Canada does not have the labour capacity to build the 3.5 million new homes that would be needed to achieve housing affordability by 2030 and Ontario is likely to see more new households formed than houses built in that time, according to a sobering new report from the national housing agency.
The Canada Mortgage and Housing Corporation had set the 3.5-million target figure in a report in June, but follow-up research unveiled Thursday found that there will only be enough labour to increase the number of starts in four major provinces — Ontario, Québec, BC and Alberta — by 30 to 50 per cent.
While Alberta could meet its needs under such a scenario, the other large provinces would fall well short.
“Ontario, Québec and B.C. will have to double the number of starts that they can produce under best-case scenarios,” to meet the target, the report found.
Dana Senagama, CMHC economist and author of the report said the agency knew Ontario and B.C. were facing challenges, but was surprised by the severity.
“The biggest surprise was the magnitude in terms of the challenge that lies ahead for all these large provinces going forward,” Senagama said.
If current rates of new construction continue, the CMHC said the country’s housing stock is expected to increase by just 2.3 million units by 2030, reaching close to 19 million units total.
BuildForce Canada, a construction sector industry group, projects these market challenges could persist through the forecast period due to a strong residential construction market and a growing pipeline of major projects that is not expected to slow until 2026. Demographic trends will also be a factor, BuildForce executive director Bill Ferreira said in an interview.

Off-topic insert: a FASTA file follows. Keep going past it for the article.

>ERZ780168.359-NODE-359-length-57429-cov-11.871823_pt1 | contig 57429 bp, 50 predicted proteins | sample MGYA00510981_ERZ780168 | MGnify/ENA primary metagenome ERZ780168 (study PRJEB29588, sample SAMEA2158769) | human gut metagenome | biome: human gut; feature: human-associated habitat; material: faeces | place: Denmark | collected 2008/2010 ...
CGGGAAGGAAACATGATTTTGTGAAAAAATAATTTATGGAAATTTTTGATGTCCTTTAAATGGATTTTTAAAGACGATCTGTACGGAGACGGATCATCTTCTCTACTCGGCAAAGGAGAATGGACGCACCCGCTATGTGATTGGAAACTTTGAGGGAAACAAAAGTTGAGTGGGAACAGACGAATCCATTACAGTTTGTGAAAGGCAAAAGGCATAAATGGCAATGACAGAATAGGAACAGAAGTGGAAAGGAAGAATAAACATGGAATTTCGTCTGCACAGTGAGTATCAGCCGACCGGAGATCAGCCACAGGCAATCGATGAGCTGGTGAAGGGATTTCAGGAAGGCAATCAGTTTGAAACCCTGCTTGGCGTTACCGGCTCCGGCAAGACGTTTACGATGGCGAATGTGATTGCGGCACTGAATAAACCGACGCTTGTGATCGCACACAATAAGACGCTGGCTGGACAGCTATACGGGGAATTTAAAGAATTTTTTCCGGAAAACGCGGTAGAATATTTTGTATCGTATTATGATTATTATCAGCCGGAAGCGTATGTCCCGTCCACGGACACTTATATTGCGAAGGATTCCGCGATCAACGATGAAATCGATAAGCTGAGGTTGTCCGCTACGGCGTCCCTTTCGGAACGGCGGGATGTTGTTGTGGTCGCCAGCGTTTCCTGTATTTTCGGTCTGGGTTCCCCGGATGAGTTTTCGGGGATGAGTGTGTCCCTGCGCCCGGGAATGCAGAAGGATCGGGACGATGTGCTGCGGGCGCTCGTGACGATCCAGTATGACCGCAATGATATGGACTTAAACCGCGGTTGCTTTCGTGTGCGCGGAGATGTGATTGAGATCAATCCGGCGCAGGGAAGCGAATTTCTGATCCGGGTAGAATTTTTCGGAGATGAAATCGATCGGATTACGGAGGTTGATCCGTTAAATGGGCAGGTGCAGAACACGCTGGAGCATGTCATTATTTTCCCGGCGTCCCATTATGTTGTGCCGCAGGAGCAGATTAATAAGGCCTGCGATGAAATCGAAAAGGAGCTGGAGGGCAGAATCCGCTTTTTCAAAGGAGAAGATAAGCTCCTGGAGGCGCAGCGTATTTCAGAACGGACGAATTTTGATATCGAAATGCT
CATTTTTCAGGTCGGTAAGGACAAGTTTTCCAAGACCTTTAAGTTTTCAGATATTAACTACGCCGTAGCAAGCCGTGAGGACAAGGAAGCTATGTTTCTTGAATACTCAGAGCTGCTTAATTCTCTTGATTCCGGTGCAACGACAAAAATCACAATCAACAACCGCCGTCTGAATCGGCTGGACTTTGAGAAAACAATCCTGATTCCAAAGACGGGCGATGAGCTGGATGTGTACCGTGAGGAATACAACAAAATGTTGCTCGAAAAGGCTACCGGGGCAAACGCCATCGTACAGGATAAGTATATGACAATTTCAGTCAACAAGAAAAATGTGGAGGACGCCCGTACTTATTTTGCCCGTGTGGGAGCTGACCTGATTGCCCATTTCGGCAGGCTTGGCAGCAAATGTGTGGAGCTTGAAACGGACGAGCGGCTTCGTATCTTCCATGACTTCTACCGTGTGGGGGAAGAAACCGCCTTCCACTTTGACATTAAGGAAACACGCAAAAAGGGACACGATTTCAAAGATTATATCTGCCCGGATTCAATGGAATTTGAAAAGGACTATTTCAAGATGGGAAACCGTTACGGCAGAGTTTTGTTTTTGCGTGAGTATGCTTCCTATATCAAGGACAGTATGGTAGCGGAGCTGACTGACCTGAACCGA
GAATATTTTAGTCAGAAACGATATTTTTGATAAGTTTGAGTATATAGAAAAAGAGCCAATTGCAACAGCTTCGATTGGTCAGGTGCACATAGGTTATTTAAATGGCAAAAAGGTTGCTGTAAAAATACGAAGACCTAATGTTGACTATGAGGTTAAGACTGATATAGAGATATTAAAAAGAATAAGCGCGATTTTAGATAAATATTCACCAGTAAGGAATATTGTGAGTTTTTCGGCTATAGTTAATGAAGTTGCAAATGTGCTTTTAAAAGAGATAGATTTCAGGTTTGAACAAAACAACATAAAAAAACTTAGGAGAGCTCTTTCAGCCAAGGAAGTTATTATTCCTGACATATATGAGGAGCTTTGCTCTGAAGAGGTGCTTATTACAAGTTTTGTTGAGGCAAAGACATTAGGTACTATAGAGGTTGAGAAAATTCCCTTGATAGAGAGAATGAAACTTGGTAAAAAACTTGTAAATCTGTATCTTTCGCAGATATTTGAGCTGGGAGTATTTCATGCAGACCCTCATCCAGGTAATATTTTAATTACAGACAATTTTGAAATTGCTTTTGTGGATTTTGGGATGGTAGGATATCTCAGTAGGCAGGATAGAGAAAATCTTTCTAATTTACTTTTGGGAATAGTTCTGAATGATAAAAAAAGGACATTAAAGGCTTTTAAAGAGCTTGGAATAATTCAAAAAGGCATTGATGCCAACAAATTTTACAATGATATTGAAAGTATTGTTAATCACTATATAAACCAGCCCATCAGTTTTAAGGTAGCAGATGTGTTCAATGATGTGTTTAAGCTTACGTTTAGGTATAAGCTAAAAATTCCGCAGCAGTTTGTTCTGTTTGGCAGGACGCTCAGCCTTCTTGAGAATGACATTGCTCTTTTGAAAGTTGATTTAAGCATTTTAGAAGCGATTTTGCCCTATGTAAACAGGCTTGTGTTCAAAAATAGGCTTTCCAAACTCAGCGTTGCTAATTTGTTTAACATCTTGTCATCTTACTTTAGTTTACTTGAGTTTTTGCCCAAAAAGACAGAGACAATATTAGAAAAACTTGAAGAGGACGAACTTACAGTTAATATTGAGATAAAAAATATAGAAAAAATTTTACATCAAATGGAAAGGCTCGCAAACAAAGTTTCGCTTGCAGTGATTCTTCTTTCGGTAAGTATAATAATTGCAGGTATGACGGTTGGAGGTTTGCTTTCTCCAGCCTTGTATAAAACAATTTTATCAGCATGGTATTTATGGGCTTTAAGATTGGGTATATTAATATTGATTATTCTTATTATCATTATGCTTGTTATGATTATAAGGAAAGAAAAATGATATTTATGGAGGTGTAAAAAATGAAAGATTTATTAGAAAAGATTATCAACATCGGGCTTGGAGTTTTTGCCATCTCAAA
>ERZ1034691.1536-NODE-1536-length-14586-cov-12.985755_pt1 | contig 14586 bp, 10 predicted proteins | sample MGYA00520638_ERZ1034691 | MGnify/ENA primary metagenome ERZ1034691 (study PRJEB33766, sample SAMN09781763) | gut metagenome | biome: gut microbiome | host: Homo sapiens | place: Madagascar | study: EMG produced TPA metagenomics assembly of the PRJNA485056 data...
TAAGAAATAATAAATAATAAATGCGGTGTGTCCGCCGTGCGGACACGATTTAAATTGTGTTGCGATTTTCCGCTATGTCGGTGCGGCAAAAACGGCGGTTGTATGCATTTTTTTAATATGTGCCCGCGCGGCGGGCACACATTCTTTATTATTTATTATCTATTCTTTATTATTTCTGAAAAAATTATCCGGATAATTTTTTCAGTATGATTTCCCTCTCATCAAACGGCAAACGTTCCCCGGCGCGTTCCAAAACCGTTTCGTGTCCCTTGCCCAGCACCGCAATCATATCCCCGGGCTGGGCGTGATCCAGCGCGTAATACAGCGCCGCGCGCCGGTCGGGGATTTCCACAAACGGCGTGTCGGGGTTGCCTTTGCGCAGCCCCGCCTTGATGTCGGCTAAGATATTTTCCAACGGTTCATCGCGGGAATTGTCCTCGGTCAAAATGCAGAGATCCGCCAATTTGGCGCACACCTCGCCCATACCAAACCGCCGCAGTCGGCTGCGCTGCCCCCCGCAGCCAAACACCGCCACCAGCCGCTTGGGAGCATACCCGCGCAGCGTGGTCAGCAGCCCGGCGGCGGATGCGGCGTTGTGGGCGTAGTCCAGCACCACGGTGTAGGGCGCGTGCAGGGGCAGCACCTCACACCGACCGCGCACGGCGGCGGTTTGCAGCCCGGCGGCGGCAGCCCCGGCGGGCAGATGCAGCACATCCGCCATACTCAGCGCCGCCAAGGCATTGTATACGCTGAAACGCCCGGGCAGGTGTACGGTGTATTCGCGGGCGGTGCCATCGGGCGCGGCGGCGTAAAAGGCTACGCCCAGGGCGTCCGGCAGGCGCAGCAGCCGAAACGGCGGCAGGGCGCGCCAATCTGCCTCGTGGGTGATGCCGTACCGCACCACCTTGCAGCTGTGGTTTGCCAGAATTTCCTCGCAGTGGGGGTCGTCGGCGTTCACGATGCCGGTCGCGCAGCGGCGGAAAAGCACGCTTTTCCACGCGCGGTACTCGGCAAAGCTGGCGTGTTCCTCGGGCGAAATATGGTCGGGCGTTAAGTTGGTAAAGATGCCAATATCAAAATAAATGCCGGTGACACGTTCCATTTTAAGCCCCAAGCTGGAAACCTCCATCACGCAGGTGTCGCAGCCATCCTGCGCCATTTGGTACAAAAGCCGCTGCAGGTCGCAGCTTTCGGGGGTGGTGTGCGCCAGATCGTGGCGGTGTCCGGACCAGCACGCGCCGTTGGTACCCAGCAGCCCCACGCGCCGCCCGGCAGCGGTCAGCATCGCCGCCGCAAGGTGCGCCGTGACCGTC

“The latest census data points to the fact that 20 per cent of Canada’s population is between the ages of 50 and 64,” Bill Ferreira said. “And only 16 per cent are under 50. So when we start looking and projecting out over the next 15 years, we know more people will be leaving the labour force to retire than coming into the labour force.”
CMHC based their measure of capacity on how much the labour force could produce at current wage and skill levels. The agency then used the share of residential construction workers in the population and the minimum number of workers required for a housing unit under construction to come up with estimated labour capacity.
According to Ferreira, the federal government has introduced a number of new incentives to try and encourage skilled trade businesses to support trades workers with training.
“The reality is that this is probably the most challenging yet certainly the most supportive environment that the construction industry has seen for probably the past 20 years.”
Still, Ontario, the only province where projections show more new households than housing starts through to 2030, has the biggest skill shortage.
While other provinces might benefit from expanding the labour pool, in Ontario “the gaps are too large,” the CMHC report found.
The report concluded that building “up” in the form of apartments and converting existing structures into residential units were possible avenues to close the gap, as were programs to bring in more immigrants with construction-related skills and better pay for such workers.
Kevin Lee, chief executive of the Canadian Home Builders’ Association, said prefabricated construction was another possible solution.
“Whether we call it prefabricated construction or factory-built construction, the idea is that you’re building either modules or panels in a factory that can then be shipped on site,” Lee said in an interview.
This method of building has been popularized by the “tiny home” trend, but Lee says that it is possible to build a typical detached home and multi-family buildings this way as well. The challenge is the overhead costs.
“Because of the overhead costs related to having a factory, it can be a little bit more difficult to sustain. But because of the labour shortage we’re facing now, it’s going to make more and more sense to invest in this way of building,” he said.
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